Meanwhile, I am experimenting with materials such as water colour and fabric to incorporate into my body casts. Moreover, I am learning jewelry-making techniques to use in my sculptural work. I think the delicacy of the process could be a good counterpart to my detailed drawings.
WIA: Do you listen to music while you work, and if so, what’s your soundtrack?
AM: I usually don’t listen to anything while I am working in my studio. Sometimes several hours pass by as I enjoy absolute silence while I am drawing. I have noticed how much more genuine my drawings and linear expression become when I practice in quiet. However, after long hours of working late at night, I occasionally listen to a podcast that has dialogues cut out from different movies. The dialogues are usually meaningful and emotional, but are not connected by any larger story. So, I do not need to follow any narrative thread between the dialogues and instead can stay focused on my work.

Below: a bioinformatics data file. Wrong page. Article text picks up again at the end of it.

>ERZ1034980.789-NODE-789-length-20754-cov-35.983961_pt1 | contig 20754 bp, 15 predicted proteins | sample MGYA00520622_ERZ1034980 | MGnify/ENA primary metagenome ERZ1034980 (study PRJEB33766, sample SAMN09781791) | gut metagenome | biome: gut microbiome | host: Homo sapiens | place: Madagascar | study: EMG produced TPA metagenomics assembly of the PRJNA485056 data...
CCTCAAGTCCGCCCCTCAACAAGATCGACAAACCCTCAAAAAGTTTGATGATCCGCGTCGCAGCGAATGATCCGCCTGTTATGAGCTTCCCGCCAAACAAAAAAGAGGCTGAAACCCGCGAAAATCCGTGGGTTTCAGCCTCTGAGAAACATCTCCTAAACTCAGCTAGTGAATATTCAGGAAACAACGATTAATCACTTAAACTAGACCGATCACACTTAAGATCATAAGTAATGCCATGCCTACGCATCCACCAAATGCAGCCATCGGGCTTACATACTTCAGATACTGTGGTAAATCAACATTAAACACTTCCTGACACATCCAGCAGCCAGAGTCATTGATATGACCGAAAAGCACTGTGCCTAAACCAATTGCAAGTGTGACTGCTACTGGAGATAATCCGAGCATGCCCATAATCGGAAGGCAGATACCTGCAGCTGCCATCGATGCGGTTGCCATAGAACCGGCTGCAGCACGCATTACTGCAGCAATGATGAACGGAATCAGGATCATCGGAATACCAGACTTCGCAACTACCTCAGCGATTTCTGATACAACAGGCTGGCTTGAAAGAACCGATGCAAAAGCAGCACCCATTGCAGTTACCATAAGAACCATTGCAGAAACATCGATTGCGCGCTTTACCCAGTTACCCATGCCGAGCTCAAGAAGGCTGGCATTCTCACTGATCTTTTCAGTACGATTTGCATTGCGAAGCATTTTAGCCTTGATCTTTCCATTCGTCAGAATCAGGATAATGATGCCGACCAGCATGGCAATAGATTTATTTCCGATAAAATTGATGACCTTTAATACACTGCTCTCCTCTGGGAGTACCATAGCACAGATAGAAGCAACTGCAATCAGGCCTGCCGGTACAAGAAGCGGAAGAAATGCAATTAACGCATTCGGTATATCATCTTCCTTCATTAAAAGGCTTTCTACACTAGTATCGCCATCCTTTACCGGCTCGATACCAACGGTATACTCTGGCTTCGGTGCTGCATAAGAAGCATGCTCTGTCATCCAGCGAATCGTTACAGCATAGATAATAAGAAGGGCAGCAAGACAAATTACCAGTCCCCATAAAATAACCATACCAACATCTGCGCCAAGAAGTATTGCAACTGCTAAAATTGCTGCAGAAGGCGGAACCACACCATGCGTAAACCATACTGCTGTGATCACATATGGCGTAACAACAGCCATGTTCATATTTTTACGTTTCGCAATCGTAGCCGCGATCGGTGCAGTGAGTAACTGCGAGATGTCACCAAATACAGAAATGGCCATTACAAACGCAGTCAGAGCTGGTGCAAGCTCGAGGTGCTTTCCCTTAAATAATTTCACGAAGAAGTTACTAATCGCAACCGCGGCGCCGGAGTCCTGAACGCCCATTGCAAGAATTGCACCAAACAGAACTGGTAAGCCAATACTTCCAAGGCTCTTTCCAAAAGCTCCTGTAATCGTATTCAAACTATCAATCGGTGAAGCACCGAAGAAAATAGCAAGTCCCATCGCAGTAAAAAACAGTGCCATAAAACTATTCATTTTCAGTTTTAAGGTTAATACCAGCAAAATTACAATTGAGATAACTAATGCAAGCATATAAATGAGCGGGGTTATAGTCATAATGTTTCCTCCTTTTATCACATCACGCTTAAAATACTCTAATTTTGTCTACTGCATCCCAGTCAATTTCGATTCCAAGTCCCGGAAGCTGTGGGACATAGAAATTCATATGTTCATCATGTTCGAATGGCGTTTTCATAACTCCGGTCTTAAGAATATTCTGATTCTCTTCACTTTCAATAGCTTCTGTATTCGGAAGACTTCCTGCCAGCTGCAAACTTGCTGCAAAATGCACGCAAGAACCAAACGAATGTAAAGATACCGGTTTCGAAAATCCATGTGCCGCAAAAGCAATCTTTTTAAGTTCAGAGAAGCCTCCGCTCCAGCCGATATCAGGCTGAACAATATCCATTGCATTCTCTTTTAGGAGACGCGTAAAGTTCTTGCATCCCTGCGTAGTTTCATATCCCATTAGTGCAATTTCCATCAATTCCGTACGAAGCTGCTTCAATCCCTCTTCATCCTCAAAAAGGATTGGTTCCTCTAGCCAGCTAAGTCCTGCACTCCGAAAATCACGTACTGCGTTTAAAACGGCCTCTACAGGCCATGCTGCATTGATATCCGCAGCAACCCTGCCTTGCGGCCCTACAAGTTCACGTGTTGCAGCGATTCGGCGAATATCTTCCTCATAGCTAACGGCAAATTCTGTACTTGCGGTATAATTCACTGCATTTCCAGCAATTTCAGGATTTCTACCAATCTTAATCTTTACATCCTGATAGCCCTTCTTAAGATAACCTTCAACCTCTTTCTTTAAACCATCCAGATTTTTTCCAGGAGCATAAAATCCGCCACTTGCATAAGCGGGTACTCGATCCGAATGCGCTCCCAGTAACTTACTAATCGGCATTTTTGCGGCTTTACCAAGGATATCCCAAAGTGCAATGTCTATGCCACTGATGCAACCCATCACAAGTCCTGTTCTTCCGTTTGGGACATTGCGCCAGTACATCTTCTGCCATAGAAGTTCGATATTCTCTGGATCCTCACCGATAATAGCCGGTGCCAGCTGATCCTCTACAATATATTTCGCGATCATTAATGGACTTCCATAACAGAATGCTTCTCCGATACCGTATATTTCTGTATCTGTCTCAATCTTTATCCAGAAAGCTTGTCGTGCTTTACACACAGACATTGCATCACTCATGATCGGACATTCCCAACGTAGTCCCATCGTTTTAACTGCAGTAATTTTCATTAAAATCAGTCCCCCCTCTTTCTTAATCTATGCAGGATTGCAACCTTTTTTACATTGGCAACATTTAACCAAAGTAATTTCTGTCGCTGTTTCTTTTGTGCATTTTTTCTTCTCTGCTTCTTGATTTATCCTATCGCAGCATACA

WIA: What are the key themes in your work?
AM: The female body, and its exposure to different social norms, is central to my work. Through my drawings and body castings, I’m examining displacement as an unnatural state we experience when we find ourselves insecure in our own bodies.
Also, the connections and tensions between sexual representation and national identity, and between private and public, is a part of my work.
WIA: What would you like people to notice in your work?
AM: I hope the audience notices the narratives hidden beneath the layers of coloured pencil on the surface of my work, and thinks about them in relation to the layers of complexity in individuals, societies, and countries. These details reveal contrasts such as pain/pleasure and beauty/ugliness that exist in our everyday lives.
WIA: What attracts you to the mediums you work in?